Celeb teaching couple: John and Linda Bartelt

Sometimes you will get an amazing teacher who sparks your interest in a subject, inspires you to be a better person and makes you feel good about life in general. Teaching-duo John and Linda Bartelt are the perfect example of the teachers every student wishes they had. The best classes are the ones you go into after a stressful day and come out of feeling positive and rejuvinated- I know, that doesn't happen often, but John and Linda's class does exactly that. We asked them a few questions to get to know them better, but if there was only one thing they could say, we are sure it would be, "put as much love into the world as you can!"

1. Where are your hometowns?
 
John: I was born in Accra, Ghana (West Africa) and raised all over the world (throughout Central and South America, Europe, Scandinavia, and the West Indies) because my father was a diplomat for the State Department. I didn’t move to the U.S. until I was 15. Internally, I consider my “home culture” to be Latin America (minus all the machismo crap), although I’ve been in California for so many years now that dude I should like totally take up surfing.
 
Linda: I was born in Downey, California and lived in several different states for short periods of time, but ultimately settled into the San Gabriel Valley.
 
2. What college did you attend?
 
John: Alan Hancock, La Verne, Chapman, and U.S. International University; majored in Philosophy, Education, Criminal Justice, Counseling Psychology, and Human Behavior.
 
Linda: Citrus College, University of La Verne; majored in Education and Educational Technology.
 
3. What made you want to become professors?
 
John: I originally wanted to be a Latin-flavored rock star. I did make a living composing and orchestrating music for a while, as well as computer programming, counseling, theatre, and several other things, but I kept going back to teaching like a boomerang.
 
Linda: I originally taught young children, and realized that I would be more effective teaching at the college level, especially to people who need a little extra encouragement.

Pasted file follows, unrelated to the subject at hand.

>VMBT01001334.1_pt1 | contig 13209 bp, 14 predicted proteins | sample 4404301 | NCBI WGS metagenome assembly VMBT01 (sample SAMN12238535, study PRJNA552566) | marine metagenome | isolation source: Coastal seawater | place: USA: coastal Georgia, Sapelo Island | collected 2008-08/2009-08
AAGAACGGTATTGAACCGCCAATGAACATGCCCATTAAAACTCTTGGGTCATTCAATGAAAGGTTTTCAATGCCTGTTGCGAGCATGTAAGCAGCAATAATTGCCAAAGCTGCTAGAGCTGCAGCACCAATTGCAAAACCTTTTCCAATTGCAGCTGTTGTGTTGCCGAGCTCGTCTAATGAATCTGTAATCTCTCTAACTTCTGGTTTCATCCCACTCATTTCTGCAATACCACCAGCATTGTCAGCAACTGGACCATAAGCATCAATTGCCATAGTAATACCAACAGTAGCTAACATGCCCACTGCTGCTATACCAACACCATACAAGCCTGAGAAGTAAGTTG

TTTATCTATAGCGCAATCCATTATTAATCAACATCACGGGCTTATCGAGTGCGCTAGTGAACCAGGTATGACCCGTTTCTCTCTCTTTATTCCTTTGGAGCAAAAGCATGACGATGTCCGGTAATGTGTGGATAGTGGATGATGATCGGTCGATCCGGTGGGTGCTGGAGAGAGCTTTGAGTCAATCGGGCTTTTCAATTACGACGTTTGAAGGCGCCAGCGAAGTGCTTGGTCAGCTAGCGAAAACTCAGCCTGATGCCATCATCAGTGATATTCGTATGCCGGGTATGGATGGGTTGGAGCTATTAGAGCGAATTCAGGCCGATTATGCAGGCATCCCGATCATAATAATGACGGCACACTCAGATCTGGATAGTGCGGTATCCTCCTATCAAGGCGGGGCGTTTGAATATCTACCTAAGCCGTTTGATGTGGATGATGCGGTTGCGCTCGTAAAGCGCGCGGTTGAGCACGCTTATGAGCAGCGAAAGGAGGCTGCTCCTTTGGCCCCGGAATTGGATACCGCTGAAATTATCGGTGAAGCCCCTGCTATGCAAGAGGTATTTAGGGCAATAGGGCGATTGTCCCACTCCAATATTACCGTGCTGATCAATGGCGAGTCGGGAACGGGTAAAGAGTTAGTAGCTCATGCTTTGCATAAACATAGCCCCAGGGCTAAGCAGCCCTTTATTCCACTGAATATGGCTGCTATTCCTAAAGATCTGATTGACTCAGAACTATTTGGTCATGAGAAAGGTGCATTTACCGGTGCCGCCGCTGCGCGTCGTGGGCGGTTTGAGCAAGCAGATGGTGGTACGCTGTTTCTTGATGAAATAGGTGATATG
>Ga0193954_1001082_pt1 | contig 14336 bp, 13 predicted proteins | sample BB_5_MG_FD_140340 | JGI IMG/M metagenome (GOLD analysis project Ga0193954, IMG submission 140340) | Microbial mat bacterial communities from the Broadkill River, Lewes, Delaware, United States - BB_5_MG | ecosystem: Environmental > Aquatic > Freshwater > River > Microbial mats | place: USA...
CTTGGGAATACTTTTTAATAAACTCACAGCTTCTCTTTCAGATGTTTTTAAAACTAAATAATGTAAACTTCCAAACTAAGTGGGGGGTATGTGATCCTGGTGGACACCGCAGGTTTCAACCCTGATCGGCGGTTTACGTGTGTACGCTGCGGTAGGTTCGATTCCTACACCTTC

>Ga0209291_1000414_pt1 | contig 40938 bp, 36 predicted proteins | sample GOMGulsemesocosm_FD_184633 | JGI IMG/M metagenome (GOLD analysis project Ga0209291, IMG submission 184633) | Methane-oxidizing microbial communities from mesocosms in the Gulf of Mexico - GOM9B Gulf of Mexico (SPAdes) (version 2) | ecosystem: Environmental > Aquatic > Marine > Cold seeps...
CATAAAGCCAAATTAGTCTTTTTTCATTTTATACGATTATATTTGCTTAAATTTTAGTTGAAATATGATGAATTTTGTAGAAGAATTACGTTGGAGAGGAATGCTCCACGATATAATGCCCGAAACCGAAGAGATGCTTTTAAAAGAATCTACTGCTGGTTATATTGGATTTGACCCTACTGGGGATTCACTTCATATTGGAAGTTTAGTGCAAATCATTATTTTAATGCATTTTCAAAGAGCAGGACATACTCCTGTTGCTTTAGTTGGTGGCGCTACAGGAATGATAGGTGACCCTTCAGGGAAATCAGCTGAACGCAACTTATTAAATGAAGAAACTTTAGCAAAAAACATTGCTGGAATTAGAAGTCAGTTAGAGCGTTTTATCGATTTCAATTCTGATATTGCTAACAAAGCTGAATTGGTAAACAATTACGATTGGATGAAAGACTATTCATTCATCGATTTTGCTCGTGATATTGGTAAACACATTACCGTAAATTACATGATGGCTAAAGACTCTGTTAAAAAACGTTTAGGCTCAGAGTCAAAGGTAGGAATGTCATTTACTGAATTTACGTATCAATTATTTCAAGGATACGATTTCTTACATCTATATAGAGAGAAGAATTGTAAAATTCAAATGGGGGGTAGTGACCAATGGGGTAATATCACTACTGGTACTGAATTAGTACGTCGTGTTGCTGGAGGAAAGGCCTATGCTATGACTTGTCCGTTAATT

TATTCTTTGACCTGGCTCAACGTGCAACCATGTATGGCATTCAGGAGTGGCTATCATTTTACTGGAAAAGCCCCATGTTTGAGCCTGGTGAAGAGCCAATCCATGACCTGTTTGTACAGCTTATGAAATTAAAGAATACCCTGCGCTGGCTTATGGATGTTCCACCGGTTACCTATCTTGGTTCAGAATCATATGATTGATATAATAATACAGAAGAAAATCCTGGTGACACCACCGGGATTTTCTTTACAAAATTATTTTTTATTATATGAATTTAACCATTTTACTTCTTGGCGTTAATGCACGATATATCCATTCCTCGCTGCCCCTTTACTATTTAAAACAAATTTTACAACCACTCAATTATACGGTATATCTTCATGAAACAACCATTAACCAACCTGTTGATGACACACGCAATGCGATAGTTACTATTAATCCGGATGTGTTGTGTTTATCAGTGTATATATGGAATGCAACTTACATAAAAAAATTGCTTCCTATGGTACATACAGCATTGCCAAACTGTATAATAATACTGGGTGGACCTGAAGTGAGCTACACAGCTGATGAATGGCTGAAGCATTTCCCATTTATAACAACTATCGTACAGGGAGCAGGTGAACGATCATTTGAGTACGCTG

Both: Teaching gives us the most hope for the future, because we see so much promise in the faces of our students. It’s a lot of work, but the students inspire us to stay sharp and be the best people we can be. And co-teaching together is the most rewarding and enlightening experience imaginable for both of us.
 
4. How did you find La Verne and why did you stay?
 
John: I first taught here for years as an off-campus Adjunct, and then jumped at the chance to be on the main campus full-time.
 
Linda: I found out about La Verne from my community college, and enjoyed the camaraderie with my professors and fellow students.We both love co-teaching, and we enjoy La Verne in particular because of its diversity, and its small class sizes.
 
5. How did you meet, and end up together?
 
We met at La Verne, and were friends for about a year before we started dating.
 
6. What is the most inspiring thing about him/her?
 
John: Linda’s ability to see “the bigger picture” in any situation really grounds me.
 
Linda: I admire how John is able to see everybody’s heart regardless of their situation.
 
7. What is your favorite part about teaching?
 
We love the interaction we have with the students, and the knowledge that what they will take with them will make a positive difference in the lives of their students in the future. It’s amazing to play a part in a much larger ripple effect. It’s also challenging and fun to play devil’s advocate just to make students think outside of their own usual box of upbringing and enculturation.
 
8. What do you do on your free time together?
 
What free time together? Seriously, we don’t have much of that. The way we teach involves our planning and energies almost around the clock. But when we do have a little extra time, we enjoy watching a movie together. We also like to ride our Trikkes. (A Trikke is a human-powered three-wheeled contraption that you essentially ski down the street. It’s tremendous fun, and great exercise.)
 
9. What social issues are most important to you and why?
 
There are three major issues that are important to us: (1) LGBTQ rights, because we see that as one of the most pressing social justice and human rights issues of our time; (2) Immigration rights, because human beings are a migratory species, and it’s not right that families already grounded in this country are being torn apart, while people like John (who didn’t grow up here) were born with a golden passport; and (3) Socio-economic and racial equity (which we see as intertwined), given the obscene disparities created in this country by hundreds of years of legislated apartheid.
 
10. What courses do you teach and why do you love teaching them?
 
Most recently, we’re teaching Foundations in Education, Child Development, Diversity, and Human Sexuality. We began teaching Human Sexuality together because we really wanted perspectives from both genders, and then realized how much we love teaching everything possible together.
 
11. What is a fun/interesting fact about you?
 
One of our daughters, and her boyfriend, are enrolled in our Human Sexuality class this term. We honestly don’t think much about it, and there’s nothing we haven’t already discussed at home, but other people seem to find that interesting because they can’t imagine talking with their parents at all about that topic.